Institutional Scholarship

"The Fruits of Imperialism, Be They Bitter or Sweet ...": "America's Mission" and the Rhetoric of the Imperialism Debates (1898-1900)

Show simple item record

dc.contributor.advisor Jefferson, Paul Lundblade, Eric James 2009-07-23T13:15:11Z 2009-07-23T13:15:11Z 2009
dc.description.abstract My thesis unpacks the rhetoric of the imperialism debates which took place at the end of the eighteenth century in response to the American annexation of the Philippine Islands. The United States, confronted with the experience of a direct and sustained colonial project for the first time in its history, engaged in a brief but intense period of national self-examination. At the core of these debates was the question of whether or not this new policy was in keeping with the "American mission" as this idea was conceptualized by the political actors of the day. Although these debates grew bitter at times, both sides argued from a fundamental consensus which presupposed an exceptional American nation. The ultimate goal of this study is to uncover the common rhetorical traditions which shaped the discursive boundaries of these debates and American national self-conceptions of the time. The rhetorical form of the Puritan jeremiad sermon serves as a useful heuristic device for better understanding the assumptions which informed the arguments of the participants in these debates. The jeremiad is a mode of exhortation where a leader laments the degenerate state of his community, especially in contrast to a venerated past. The speaker reminds his audience of a set of norms which are not being fulfilled, often listing the divine punishments or other forms of declension that will be unleashed if this waywardness continues. The jeremiad typically ends with a prophetic reassurance in the ultimate success of the community’s mission, exhorting them to reflect on their shortcomings and reform their ways. I analyze the American jeremiad both in its original historical context in colonial New England, and as a rhetorical form that reappears throughout the imperialism debates. I also mine the rhetorical structure itself for its potential to shape a community’s self-conception. In the context of this study, I define America’s national mission as the widely-held belief that the United States has a special leading role to play in world affairs. This idea has manifested itself in many ways throughout American history. The Puritans exhorted each other to better fulfill their divinely-sanctioned "errand into the wilderness" as they struggled to establish an exemplary community or a "city on a hill." American mission has also informed the idea of "American exceptionalism," which posits the United States differs qualitatively from other nations, or that it can transcend the historical laws under which other nations must exist. Both the ideas of national exceptionalism and national mission present ambivalent worldviews. This allows advocates of diametrically opposed policies to appeal to those worldviews for support. This was the case in the imperialism debates. These represent an archetypal moment in which a novel experience forced Americans to struggle with and reinterpret the meanings of the American national self. This thesis closely examines this historical moment, while also connecting the varied arguments of the time to common rhetorical traditions.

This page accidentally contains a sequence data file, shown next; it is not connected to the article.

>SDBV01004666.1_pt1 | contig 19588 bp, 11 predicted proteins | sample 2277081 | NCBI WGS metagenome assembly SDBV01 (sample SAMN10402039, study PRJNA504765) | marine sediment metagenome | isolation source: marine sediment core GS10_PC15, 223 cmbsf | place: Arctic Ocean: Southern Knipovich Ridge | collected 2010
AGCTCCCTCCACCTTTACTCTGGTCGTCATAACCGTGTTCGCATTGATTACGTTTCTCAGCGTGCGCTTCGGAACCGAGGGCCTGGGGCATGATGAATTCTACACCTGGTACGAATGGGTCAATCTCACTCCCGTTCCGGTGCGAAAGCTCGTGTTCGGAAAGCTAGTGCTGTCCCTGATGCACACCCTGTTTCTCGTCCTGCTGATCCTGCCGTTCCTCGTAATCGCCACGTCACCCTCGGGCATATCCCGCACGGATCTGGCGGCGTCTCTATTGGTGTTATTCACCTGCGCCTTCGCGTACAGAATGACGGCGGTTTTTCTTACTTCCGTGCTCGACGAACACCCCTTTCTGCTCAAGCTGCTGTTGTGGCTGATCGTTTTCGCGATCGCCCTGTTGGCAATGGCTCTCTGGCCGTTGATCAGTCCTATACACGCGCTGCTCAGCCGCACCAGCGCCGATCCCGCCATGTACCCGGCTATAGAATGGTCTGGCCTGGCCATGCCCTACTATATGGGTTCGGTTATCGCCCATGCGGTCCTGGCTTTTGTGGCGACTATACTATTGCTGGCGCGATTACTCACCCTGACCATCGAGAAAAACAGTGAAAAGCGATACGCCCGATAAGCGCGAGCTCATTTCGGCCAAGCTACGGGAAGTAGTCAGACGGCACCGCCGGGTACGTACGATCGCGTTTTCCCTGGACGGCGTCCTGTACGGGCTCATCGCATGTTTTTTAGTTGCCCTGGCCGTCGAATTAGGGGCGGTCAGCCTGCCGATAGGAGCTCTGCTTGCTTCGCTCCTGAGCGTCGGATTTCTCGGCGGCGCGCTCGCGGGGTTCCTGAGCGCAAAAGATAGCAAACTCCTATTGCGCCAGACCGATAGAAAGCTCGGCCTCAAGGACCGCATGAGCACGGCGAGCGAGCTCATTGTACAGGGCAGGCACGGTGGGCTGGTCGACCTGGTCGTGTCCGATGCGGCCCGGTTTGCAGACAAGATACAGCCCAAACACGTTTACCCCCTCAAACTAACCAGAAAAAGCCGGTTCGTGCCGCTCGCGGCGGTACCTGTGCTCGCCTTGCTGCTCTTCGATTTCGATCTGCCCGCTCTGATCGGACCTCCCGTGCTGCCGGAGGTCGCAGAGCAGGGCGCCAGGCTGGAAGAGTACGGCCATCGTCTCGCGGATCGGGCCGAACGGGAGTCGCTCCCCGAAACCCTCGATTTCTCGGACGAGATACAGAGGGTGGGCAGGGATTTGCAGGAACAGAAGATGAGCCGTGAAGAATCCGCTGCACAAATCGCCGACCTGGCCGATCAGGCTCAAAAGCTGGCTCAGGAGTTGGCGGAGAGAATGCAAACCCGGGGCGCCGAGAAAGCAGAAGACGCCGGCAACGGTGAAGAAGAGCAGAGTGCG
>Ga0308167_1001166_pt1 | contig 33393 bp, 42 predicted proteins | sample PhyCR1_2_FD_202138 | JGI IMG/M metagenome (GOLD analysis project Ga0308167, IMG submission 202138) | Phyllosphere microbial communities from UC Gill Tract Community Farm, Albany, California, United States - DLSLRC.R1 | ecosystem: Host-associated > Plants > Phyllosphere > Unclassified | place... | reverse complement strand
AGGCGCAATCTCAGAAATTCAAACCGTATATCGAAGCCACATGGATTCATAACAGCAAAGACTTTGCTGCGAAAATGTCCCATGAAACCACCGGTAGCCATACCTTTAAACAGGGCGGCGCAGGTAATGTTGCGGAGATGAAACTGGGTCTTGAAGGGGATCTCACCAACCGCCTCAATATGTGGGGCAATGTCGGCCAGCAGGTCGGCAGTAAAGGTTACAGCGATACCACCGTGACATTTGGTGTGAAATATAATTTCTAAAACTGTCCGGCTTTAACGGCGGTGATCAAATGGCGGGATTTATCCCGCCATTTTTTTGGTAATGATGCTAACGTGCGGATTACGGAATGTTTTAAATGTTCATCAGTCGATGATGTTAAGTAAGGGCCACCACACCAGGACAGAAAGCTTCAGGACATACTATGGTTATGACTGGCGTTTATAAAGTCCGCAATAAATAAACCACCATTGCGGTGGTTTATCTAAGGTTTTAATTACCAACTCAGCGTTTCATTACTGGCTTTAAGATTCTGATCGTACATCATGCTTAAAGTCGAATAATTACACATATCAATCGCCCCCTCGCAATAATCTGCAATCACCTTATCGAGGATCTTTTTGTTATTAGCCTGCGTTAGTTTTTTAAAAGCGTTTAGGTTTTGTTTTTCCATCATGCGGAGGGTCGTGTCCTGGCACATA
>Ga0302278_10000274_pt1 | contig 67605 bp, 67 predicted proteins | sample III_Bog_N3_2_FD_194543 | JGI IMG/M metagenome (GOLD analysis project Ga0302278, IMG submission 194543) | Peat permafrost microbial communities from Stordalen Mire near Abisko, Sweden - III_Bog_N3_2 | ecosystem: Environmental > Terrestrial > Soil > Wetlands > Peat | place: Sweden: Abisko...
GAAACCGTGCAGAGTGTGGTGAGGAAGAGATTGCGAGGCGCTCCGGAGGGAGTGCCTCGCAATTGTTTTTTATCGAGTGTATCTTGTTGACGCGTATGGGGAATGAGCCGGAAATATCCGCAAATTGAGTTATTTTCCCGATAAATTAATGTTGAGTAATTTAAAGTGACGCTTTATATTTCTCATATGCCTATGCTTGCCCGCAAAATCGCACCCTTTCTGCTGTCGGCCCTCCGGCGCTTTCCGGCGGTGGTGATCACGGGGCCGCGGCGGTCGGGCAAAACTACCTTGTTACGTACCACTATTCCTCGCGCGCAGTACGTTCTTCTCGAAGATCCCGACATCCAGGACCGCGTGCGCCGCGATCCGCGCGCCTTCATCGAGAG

dc.description.sponsorship Haverford College. Department of History
dc.language.iso eng
dc.subject.lcsh National characteristics, American -- History -- 19th century
dc.subject.lcsh United States -- Politics and government -- 1897-1901
dc.subject.lcsh Nationalism -- United States -- History -- 19th century
dc.subject.lcsh Imperialism -- United States -- History -- 19th century
dc.title "The Fruits of Imperialism, Be They Bitter or Sweet ...": "America's Mission" and the Rhetoric of the Imperialism Debates (1898-1900)
dc.type Thesis
dc.rights.access Open Access
dc.description.award The History Department Senior Thesis Prize

Files in this item

This item appears in the following Collection(s)

Show simple item record Except where otherwise noted, this item's license is described as



My Account